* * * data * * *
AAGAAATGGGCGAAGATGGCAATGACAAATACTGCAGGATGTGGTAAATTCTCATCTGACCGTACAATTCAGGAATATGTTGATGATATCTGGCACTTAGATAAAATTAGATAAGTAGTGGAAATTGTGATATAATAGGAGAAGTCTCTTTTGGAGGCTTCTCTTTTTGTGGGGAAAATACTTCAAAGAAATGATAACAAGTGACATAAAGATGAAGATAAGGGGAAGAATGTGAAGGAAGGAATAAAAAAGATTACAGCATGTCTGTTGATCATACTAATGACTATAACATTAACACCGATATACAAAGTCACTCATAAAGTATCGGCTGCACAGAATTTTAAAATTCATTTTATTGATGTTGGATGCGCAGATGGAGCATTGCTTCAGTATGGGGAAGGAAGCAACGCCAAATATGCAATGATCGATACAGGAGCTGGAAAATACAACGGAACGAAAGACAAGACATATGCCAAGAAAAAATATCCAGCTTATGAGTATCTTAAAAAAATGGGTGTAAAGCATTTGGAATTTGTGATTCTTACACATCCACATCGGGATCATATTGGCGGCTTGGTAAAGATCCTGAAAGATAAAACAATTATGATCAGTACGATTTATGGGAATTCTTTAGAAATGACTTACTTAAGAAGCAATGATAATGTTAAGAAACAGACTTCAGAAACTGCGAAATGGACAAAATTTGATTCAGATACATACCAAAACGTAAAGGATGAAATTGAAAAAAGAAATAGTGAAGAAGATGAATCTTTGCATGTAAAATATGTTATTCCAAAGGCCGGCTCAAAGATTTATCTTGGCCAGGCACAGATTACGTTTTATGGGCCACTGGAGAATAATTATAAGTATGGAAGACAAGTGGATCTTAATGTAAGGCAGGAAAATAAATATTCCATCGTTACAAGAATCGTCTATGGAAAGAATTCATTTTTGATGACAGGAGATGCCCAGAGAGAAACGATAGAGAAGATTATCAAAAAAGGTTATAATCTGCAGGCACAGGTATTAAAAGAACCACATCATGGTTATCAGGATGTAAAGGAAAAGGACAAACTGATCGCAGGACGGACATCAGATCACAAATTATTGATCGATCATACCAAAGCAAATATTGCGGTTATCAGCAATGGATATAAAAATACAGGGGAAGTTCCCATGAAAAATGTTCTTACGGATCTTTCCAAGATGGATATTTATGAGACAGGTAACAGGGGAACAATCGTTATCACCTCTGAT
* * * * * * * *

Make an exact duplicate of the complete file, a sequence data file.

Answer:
AAGAAATGGGCGAAGATGGCAATGACAAATACTGCAGGATGTGGTAAATTCTCATCTGACCGTACAATTCAGGAATATGTTGATGATATCTGGCACTTAGATAAAATTAGATAAGTAGTGGAAATTGTGATATAATAGGAGAAGTCTCTTTTGGAGGCTTCTCTTTTTGTGGGGAAAATACTTCAAAGAAATGATAACAAGTGACATAAAGATGAAGATAAGGGGAAGAATGTGAAGGAAGGAATAAAAAAGATTACAGCATGTCTGTTGATCATACTAATGACTATAACATTAACACCGATATACAAAGTCACTCATAAAGTATCGGCTGCACAGAATTTTAAAATTCATTTTATTGATGTTGGATGCGCAGATGGAGCATTGCTTCAGTATGGGGAAGGAAGCAACGCCAAATATGCAATGATCGATACAGGAGCTGGAAAATACAACGGAACGAAAGACAAGACATATGCCAAGAAAAAATATCCAGCTTATGAGTATCTTAAAAAAATGGGTGTAAAGCATTTGGAATTTGTGATTCTTACACATCCACATCGGGATCATATTGGCGGCTTGGTAAAGATCCTGAAAGATAAAACAATTATGATCAGTACGATTTATGGGAATTCTTTAGAAATGACTTACTTAAGAAGCAATGATAATGTTAAGAAACAGACTTCAGAAACTGCGAAATGGACAAAATTTGATTCAGATACATACCAAAACGTAAAGGATGAAATTGAAAAAAGAAATAGTGAAGAAGATGAATCTTTGCATGTAAAATATGTTATTCCAAAGGCCGGCTCAAAGATTTATCTTGGCCAGGCACAGATTACGTTTTATGGGCCACTGGAGAATAATTATAAGTATGGAAGACAAGTGGATCTTAATGTAAGGCAGGAAAATAAATATTCCATCGTTACAAGAATCGTCTATGGAAAGAATTCATTTTTGATGACAGGAGATGCCCAGAGAGAAACGATAGAGAAGATTATCAAAAAAGGTTATAATCTGCAGGCACAGGTATTAAAAGAACCACATCATGGTTATCAGGATGTAAAGGAAAAGGACAAACTGATCGCAGGACGGACATCAGATCACAAATTATTGATCGATCATACCAAAGCAAATATTGCGGTTATCAGCAATGGATATAAAAATACAGGGGAAGTTCCCATGAAAAATGTTCTTACGGATCTTTCCAAGATGGATATTTATGAGACAGGTAACAGGGGAACAATCGTTATCACCTCTGAT